What Does a Regional Director?

A regional director is in charge of a major corporation’s operations in a specific geographic area. A regional director may serve on the board of directors of a corporation in some cases, but most companies simply use the term “director” to distinguish senior management from site or departmental supervisors. Because they are ultimately responsible for revenue generation within their designated area of responsibility, regional directors typically have some autonomy.

A regional director is usually in charge of the company’s operations in a specific region. The regional director reports directly to the managers in charge of production in those locations. Managers are hired, coached, and fired the director, while each manager is typically responsible for hiring and firing his or her own staff. A regional director may report to the CEO, chairman, or president of the company. Some large corporations have an additional level of management, and the regional director may report to a supervisor who oversees the company’s operations across a larger geographic area.

Annual sales and budget forecasts are released corporations, and each regional director is responsible for assisting the company in meeting or exceeding these targets. Based on the previous year’s results, revenue generation goals are divided among regional directors. After that, the director divides the overall goal between the local offices and company locations. Directors must ensure that revenue goals are correctly assigned so that each manager receives a goal that is realistic based on factors such as staffing, previous performance, and local economic trends. In most cases, directors have the authority to re-assign goals in the middle of the year if certain branches outperform others.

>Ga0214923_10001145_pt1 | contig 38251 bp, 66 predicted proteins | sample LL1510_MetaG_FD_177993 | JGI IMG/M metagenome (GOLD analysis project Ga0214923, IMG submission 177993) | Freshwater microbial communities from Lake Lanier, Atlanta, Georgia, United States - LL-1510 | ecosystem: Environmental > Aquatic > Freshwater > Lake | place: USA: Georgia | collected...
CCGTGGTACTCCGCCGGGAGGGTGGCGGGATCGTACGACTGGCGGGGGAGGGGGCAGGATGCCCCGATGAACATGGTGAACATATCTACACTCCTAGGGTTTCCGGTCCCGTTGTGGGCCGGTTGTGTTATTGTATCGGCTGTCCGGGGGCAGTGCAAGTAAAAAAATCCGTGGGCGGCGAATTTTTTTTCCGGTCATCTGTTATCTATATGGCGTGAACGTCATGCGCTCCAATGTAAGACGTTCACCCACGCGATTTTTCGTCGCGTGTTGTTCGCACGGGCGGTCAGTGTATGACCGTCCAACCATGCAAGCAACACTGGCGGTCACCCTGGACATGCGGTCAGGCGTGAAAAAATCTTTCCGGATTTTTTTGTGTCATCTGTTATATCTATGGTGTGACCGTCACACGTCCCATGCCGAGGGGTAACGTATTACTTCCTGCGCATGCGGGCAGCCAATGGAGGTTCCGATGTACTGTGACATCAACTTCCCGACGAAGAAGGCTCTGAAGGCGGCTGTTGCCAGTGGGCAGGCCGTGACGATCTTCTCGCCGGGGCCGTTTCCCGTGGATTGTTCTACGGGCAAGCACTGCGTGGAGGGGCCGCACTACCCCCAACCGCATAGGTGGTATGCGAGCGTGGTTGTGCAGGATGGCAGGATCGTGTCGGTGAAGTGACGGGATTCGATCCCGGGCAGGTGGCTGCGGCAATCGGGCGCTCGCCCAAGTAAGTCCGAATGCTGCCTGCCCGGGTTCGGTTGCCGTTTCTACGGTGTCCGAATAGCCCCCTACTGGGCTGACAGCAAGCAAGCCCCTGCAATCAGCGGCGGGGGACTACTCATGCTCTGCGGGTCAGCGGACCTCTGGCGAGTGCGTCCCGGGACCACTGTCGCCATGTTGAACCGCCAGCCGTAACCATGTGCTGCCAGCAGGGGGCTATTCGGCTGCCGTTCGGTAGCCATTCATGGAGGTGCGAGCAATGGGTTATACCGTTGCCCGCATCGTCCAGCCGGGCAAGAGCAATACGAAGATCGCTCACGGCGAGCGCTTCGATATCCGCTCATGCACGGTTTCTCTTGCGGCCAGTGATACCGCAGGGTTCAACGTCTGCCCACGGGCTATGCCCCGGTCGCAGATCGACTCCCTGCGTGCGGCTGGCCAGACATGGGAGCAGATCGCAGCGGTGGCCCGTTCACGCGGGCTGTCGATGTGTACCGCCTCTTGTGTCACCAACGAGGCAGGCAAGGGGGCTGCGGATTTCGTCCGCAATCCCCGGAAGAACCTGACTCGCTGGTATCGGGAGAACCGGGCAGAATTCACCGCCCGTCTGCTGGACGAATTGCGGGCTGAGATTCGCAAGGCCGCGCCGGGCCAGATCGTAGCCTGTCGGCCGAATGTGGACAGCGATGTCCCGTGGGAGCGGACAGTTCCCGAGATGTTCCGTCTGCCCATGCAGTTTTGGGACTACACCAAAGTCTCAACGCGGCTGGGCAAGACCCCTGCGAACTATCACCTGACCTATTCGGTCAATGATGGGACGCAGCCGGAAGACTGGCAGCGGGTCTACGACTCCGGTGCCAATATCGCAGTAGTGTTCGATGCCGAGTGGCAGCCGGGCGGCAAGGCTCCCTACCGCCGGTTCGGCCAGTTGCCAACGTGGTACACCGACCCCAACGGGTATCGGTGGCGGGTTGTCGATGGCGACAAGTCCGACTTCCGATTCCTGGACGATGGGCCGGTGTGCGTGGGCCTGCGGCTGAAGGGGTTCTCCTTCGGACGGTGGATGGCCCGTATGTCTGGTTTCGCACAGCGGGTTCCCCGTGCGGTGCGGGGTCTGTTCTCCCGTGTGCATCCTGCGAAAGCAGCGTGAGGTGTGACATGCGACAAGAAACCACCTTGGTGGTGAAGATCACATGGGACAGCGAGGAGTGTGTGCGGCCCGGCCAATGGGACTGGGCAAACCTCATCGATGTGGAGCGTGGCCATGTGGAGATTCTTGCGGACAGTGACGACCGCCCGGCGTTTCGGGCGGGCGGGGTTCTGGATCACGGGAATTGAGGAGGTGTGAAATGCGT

Regional directors must find new ways to increase revenue, whether through increased sales or improved efficiency through cost reduction. If a department of the company fails to make enough money, the director may be able to cut costs eliminating staff positions or even closing down underperforming locations. Directors are in charge of the regional budget and are responsible for making strategic decisions such as how much to spend on marketing and advertising. Regional directors frequently receive performance-based bonuses and thus stand to benefit directly from sound business decisions.

Many companies demand that regional directors have a bachelor’s degree in business or finance. Some companies even demand that directors hold advanced degrees and have several years of management experience. Companies frequently hire outside directors, while others prefer to promote successful managers to the position of director.